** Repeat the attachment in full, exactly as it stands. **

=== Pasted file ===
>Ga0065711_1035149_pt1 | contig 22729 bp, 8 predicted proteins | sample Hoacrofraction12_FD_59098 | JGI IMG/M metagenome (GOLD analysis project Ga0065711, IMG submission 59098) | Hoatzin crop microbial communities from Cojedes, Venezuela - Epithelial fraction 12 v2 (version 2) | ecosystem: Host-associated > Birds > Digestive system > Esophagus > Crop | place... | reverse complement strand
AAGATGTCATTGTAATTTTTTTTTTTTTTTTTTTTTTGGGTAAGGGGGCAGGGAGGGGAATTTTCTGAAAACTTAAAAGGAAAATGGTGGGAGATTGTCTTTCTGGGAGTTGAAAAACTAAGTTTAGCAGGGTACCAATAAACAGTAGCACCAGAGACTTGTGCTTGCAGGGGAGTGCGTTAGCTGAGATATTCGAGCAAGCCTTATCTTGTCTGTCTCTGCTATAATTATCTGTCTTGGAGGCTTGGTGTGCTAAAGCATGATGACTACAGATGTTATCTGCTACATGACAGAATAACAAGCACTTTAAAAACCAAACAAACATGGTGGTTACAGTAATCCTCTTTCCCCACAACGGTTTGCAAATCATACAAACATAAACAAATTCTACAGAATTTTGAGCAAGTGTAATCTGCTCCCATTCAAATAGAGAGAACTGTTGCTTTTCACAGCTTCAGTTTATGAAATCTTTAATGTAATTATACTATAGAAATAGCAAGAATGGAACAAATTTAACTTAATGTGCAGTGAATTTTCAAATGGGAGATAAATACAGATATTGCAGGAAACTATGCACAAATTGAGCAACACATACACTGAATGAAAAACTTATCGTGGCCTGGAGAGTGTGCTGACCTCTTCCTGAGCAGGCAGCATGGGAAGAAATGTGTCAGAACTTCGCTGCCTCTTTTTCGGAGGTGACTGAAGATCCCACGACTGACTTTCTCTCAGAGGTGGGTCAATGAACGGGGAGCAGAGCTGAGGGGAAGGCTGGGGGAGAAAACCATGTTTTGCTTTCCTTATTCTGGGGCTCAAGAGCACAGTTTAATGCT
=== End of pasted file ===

>Ga0065711_1035149_pt1 | contig 22729 bp, 8 predicted proteins | sample Hoacrofraction12_FD_59098 | JGI IMG/M metagenome (GOLD analysis project Ga0065711, IMG submission 59098) | Hoatzin crop microbial communities from Cojedes, Venezuela - Epithelial fraction 12 v2 (version 2) | ecosystem: Host-associated > Birds > Digestive system > Esophagus > Crop | place... | reverse complement strand
AAGATGTCATTGTAATTTTTTTTTTTTTTTTTTTTTTGGGTAAGGGGGCAGGGAGGGGAATTTTCTGAAAACTTAAAAGGAAAATGGTGGGAGATTGTCTTTCTGGGAGTTGAAAAACTAAGTTTAGCAGGGTACCAATAAACAGTAGCACCAGAGACTTGTGCTTGCAGGGGAGTGCGTTAGCTGAGATATTCGAGCAAGCCTTATCTTGTCTGTCTCTGCTATAATTATCTGTCTTGGAGGCTTGGTGTGCTAAAGCATGATGACTACAGATGTTATCTGCTACATGACAGAATAACAAGCACTTTAAAAACCAAACAAACATGGTGGTTACAGTAATCCTCTTTCCCCACAACGGTTTGCAAATCATACAAACATAAACAAATTCTACAGAATTTTGAGCAAGTGTAATCTGCTCCCATTCAAATAGAGAGAACTGTTGCTTTTCACAGCTTCAGTTTATGAAATCTTTAATGTAATTATACTATAGAAATAGCAAGAATGGAACAAATTTAACTTAATGTGCAGTGAATTTTCAAATGGGAGATAAATACAGATATTGCAGGAAACTATGCACAAATTGAGCAACACATACACTGAATGAAAAACTTATCGTGGCCTGGAGAGTGTGCTGACCTCTTCCTGAGCAGGCAGCATGGGAAGAAATGTGTCAGAACTTCGCTGCCTCTTTTTCGGAGGTGACTGAAGATCCCACGACTGACTTTCTCTCAGAGGTGGGTCAATGAACGGGGAGCAGAGCTGAGGGGAAGGCTGGGGGAGAAAACCATGTTTTGCTTTCCTTATTCTGGGGCTCAAGAGCACAGTTTAATGCT